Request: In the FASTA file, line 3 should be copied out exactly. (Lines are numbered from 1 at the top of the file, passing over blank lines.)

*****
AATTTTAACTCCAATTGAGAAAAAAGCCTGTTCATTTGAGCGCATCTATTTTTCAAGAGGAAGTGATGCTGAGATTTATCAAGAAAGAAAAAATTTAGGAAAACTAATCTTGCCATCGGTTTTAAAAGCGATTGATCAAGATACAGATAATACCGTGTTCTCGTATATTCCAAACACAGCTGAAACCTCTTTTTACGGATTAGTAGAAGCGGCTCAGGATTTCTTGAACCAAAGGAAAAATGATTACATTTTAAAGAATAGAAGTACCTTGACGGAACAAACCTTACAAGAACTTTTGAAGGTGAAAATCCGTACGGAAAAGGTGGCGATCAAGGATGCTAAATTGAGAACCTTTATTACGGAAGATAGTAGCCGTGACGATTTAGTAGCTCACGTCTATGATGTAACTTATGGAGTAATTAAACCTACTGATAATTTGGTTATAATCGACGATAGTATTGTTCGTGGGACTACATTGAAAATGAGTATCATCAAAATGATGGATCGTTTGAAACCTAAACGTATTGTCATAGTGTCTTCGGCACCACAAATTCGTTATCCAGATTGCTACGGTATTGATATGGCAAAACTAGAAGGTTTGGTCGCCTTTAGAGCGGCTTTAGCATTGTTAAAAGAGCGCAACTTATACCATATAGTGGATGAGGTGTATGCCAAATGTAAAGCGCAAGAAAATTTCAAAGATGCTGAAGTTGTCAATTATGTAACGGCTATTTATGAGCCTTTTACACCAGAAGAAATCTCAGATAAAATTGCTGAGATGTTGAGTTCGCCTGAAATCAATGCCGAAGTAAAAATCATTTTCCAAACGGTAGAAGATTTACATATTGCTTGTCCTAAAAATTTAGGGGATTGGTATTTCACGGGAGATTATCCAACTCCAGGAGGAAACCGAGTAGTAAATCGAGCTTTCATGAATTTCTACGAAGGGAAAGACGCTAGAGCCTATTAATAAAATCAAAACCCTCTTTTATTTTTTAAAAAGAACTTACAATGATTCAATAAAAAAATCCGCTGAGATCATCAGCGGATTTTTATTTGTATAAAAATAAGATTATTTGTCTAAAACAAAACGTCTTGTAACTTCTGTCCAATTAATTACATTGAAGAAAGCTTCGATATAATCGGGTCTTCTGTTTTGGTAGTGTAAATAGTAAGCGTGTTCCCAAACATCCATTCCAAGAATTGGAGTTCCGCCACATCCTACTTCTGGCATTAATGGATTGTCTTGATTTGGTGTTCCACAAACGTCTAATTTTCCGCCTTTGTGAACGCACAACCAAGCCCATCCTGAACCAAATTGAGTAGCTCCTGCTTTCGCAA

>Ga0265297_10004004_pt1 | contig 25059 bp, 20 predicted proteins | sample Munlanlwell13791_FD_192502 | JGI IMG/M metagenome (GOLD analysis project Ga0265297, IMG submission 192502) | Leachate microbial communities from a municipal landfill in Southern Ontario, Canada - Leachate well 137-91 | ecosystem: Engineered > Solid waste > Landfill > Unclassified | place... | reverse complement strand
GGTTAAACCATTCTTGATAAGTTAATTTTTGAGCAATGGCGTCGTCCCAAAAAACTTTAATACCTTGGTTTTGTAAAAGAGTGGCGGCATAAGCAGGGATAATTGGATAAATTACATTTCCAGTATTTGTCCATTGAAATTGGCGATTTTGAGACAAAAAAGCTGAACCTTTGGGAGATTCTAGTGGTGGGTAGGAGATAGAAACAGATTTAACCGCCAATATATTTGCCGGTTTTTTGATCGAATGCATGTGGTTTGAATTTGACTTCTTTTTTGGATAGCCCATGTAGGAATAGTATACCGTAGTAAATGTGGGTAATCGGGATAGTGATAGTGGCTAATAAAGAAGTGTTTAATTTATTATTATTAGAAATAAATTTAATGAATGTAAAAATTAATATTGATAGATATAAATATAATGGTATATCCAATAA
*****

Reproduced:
GGTTAAACCATTCTTGATAAGTTAATTTTTGAGCAATGGCGTCGTCCCAAAAAACTTTAATACCTTGGTTTTGTAAAAGAGTGGCGGCATAAGCAGGGATAATTGGATAAATTACATTTCCAGTATTTGTCCATTGAAATTGGCGATTTTGAGACAAAAAAGCTGAACCTTTGGGAGATTCTAGTGGTGGGTAGGAGATAGAAACAGATTTAACCGCCAATATATTTGCCGGTTTTTTGATCGAATGCATGTGGTTTGAATTTGACTTCTTTTTTGGATAGCCCATGTAGGAATAGTATACCGTAGTAAATGTGGGTAATCGGGATAGTGATAGTGGCTAATAAAGAAGTGTTTAATTTATTATTATTAGAAATAAATTTAATGAATGTAAAAATTAATATTGATAGATATAAATATAATGGTATATCCAATAA